A sudden uptick in deaths involving vaping products is sweeping the nation. As of October 29, 2019, 1,888 people who inhale chemical products tailor-made for just that purpose have become ill and sought medical help.
On Aug. 21, 2019, the Centers for Disease Control and Prevention (CDC) announced that there were 149 possible cases of severe lung illness linked to vaping reported in 15 states. Teens and young adults who had been healthy had been showing up at hospitals for respiratory treatment for about two weeks.
On October 10, the Centers for Disease Control and Prevention (CDC) announced that the death toll from an outbreak of mysterious vaping-related lung illnesses sweeping the United States had claimed 26 victims, eight more than reported the previous week.
The youngest victim of vaping was a 17-years-old Bronx resident, the first teenager and the first New Yorker to succumb to the new affliction. The boy had been hospitalized twice in September for the lung condition.
The number of deaths has climbed to 37 as of October 29. The CDC has named the strange malady EVALI – e-cigarette or vaping product use associated with lung injury.
All but one state – Alaska – have reported fatalities related to puffing on e-cigarette (e-cig) products, commonly called vaping. Almost 1,300 cases were noted in 49 states, up 300 cases with one additional state as compared to the prior week. Most cases involve young people under age 35.
The latest data links vaping products, especially those containing THC, that were acquired from non-retail sources – from a street dealer or associate – to EVALI symptoms.
Doctors are treatment EVALI patients with corticosteroids. The CDC disclosed that 82 percent of the 140 patients nationwide who received the drug showed improvement. However, initial screenings for influenza and pneumonia are advised to avoid prescribing competing and potentially harmful drug treatments.
The CDC points out that there is no conclusive evidence that partaking of e-cigs is causing these lung problems. The patients admitted to using other substances added to enhance the e-cig experience.
That experience has known medical side-effects. Vaping taxes the lungs, making it difficult for them to pump oxygen efficiently throughout the body.
Dr. Dana Meaney-Delman is in charge of the CDC’s investigation into lung illnesses. According to her, no single vaping device, product or substance has connected all of the cases. Likewise, no single compound or ingredient has been identified as the source of the illnesses.
The CDC indicated that products containing THC, the psychoactive ingredient in marijuana, can’t be ruled out as playing a part in these illnesses: more than three-quarters of all patients said they used vaping products containing THC.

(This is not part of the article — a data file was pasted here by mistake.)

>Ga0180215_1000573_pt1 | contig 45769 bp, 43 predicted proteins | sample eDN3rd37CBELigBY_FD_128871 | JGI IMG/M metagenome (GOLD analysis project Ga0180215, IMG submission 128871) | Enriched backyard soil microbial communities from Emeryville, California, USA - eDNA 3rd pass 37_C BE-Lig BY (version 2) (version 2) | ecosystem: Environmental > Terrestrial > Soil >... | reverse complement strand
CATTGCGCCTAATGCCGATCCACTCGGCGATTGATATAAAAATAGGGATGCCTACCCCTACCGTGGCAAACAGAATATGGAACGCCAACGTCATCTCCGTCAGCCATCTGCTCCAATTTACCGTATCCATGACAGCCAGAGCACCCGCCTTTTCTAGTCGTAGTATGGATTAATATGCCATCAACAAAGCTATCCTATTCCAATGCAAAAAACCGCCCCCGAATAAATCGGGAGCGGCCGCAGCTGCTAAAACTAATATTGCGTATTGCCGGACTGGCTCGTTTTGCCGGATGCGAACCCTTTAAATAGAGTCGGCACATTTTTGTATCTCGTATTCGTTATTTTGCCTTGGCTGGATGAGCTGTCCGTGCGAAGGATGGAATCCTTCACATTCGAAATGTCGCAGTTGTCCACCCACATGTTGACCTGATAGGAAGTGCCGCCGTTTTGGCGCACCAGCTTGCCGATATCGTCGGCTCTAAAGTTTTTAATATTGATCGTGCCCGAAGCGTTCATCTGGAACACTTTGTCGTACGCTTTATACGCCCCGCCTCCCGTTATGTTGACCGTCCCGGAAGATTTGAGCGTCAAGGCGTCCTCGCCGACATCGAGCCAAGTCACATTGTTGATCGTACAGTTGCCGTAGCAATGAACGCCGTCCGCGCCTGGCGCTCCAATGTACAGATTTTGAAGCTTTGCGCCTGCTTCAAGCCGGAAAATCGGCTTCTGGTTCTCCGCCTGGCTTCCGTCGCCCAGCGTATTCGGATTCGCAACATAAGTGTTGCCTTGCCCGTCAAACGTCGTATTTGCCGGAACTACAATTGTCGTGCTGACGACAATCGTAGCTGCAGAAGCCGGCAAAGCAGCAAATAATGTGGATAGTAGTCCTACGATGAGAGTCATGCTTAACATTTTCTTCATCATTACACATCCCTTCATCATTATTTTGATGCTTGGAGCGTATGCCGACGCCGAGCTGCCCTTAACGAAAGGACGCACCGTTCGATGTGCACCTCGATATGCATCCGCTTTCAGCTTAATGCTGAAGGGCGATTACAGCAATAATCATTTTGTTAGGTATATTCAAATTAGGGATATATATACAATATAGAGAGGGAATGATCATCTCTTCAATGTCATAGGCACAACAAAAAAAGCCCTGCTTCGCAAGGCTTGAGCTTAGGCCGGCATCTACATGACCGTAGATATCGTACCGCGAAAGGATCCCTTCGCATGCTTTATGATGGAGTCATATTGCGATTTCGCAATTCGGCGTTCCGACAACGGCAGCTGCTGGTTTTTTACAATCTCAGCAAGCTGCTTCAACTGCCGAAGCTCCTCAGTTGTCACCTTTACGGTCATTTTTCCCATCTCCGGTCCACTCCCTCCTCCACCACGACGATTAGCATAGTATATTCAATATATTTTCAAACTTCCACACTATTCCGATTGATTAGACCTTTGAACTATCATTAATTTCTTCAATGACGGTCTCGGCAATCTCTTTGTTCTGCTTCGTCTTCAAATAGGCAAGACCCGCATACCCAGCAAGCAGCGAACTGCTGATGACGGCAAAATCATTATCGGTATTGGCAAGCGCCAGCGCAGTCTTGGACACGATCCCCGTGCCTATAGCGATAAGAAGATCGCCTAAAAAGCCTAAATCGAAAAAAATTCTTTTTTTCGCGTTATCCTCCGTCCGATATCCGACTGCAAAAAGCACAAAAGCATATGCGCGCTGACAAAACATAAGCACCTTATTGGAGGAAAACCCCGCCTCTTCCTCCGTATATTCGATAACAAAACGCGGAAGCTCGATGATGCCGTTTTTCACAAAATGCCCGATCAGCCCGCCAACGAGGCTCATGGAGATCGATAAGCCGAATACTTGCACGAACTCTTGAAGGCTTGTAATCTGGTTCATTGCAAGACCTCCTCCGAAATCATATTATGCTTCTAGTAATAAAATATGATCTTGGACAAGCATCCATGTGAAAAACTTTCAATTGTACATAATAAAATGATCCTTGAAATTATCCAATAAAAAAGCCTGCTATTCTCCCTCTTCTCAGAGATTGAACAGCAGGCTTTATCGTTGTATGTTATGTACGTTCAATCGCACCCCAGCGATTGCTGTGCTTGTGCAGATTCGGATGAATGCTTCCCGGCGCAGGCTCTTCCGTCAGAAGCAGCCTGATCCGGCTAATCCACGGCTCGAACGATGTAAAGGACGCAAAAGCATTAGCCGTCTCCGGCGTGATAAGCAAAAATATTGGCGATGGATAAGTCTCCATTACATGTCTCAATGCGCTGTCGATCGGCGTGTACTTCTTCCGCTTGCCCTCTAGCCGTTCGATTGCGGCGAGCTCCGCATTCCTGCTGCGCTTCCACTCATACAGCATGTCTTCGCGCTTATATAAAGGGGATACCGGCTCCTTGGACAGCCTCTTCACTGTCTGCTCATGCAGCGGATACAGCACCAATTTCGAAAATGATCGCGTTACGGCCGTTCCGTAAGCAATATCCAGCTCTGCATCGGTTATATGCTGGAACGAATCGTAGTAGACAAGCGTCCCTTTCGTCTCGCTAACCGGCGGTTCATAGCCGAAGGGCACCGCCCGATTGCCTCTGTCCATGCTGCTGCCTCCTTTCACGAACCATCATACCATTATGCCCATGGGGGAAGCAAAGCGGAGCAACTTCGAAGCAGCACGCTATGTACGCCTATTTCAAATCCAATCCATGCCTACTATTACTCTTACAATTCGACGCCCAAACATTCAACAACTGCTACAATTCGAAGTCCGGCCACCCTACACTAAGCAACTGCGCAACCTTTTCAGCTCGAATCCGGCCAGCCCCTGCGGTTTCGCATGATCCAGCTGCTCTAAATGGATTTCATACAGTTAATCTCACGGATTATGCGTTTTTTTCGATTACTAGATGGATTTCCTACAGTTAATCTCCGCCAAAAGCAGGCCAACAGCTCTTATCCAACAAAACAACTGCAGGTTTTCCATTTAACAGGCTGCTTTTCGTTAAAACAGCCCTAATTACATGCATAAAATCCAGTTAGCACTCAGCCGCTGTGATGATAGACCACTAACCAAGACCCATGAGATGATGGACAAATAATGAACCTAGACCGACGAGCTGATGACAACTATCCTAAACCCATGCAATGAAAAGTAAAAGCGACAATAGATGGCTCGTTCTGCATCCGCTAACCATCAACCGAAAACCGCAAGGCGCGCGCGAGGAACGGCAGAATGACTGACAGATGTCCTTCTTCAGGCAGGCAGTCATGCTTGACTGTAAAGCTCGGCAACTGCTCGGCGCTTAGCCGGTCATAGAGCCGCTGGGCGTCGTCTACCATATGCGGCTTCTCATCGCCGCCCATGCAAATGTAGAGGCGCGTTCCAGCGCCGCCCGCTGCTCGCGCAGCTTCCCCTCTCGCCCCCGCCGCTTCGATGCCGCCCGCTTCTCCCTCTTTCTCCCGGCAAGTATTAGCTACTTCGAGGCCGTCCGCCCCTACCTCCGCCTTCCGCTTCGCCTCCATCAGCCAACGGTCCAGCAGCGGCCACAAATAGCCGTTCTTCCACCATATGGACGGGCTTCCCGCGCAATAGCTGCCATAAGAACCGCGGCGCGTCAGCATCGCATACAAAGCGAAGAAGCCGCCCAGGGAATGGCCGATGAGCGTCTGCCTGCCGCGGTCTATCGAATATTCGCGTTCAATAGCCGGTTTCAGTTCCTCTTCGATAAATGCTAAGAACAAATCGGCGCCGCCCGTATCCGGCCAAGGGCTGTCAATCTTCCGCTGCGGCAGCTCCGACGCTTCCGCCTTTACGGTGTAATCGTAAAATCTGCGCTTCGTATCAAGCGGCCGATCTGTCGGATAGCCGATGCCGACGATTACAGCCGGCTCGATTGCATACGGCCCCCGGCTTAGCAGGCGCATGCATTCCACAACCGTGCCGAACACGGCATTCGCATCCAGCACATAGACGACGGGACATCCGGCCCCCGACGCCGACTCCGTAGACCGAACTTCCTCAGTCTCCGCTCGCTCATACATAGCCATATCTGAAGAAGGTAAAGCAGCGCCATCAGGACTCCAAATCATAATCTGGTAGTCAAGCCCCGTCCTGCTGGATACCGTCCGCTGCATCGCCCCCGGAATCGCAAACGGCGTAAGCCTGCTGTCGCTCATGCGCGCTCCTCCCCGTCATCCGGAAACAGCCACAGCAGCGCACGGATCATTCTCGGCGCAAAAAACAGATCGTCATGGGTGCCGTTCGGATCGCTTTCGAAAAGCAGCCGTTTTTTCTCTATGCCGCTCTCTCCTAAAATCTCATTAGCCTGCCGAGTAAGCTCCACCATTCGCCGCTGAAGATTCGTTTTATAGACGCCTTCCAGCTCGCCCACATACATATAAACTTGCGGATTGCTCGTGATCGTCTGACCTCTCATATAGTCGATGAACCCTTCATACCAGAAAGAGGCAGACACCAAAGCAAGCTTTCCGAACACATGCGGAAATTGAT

Dr. Michael Siegel, a professor in the Department of Community Health Sciences at the Boston University School of Public Health, offered two possible causes behind the outbreak of lethal vaping: lung damage from inhaling viscous (thick) oils – sometimes added to thicken black-market products, especially TCH cartridges – or a chemical contaminant in vaping liquid is poisoning the lungs.
One suspect oil, vitamin E acetate, was found in almost half of patients’ ‘product samples from patients, tested recently by federal officials. Vitamin E acetate was present in 47% of the 225 THC-containing products tested, as reported by the U.S. Food and Drug Administration in a news conference held on October 11.
Mitch Zeller, director of the Center for Tobacco Products at FDA, explained that pinpointing the cause of EVALI has proved difficult because there hasn’t been much liquid left in many of the 725 samples being evaluated by the Federal Drug Administration (FDA):
“When there’s no liquid, there’s nothing to test. When there’s very little, it puts an extreme limit on the number and types of tests we’re able to perform.”
Symptoms of the vaping-related lung illnesses include:
- Shortness of breath
- Chest pain
- Abdominal pain
- Weight loss
Symptoms developed from over a few days to several weeks among the patients. Experts believe that a lung infection is not responsible for the symptoms.
CDC is in the process of developing guidelines for responding medically to EVALI as new data emerges. In the meantime, the CDC advises the general public to stop using e-cigarettes or vaping products until the cause of lung disease can be traced.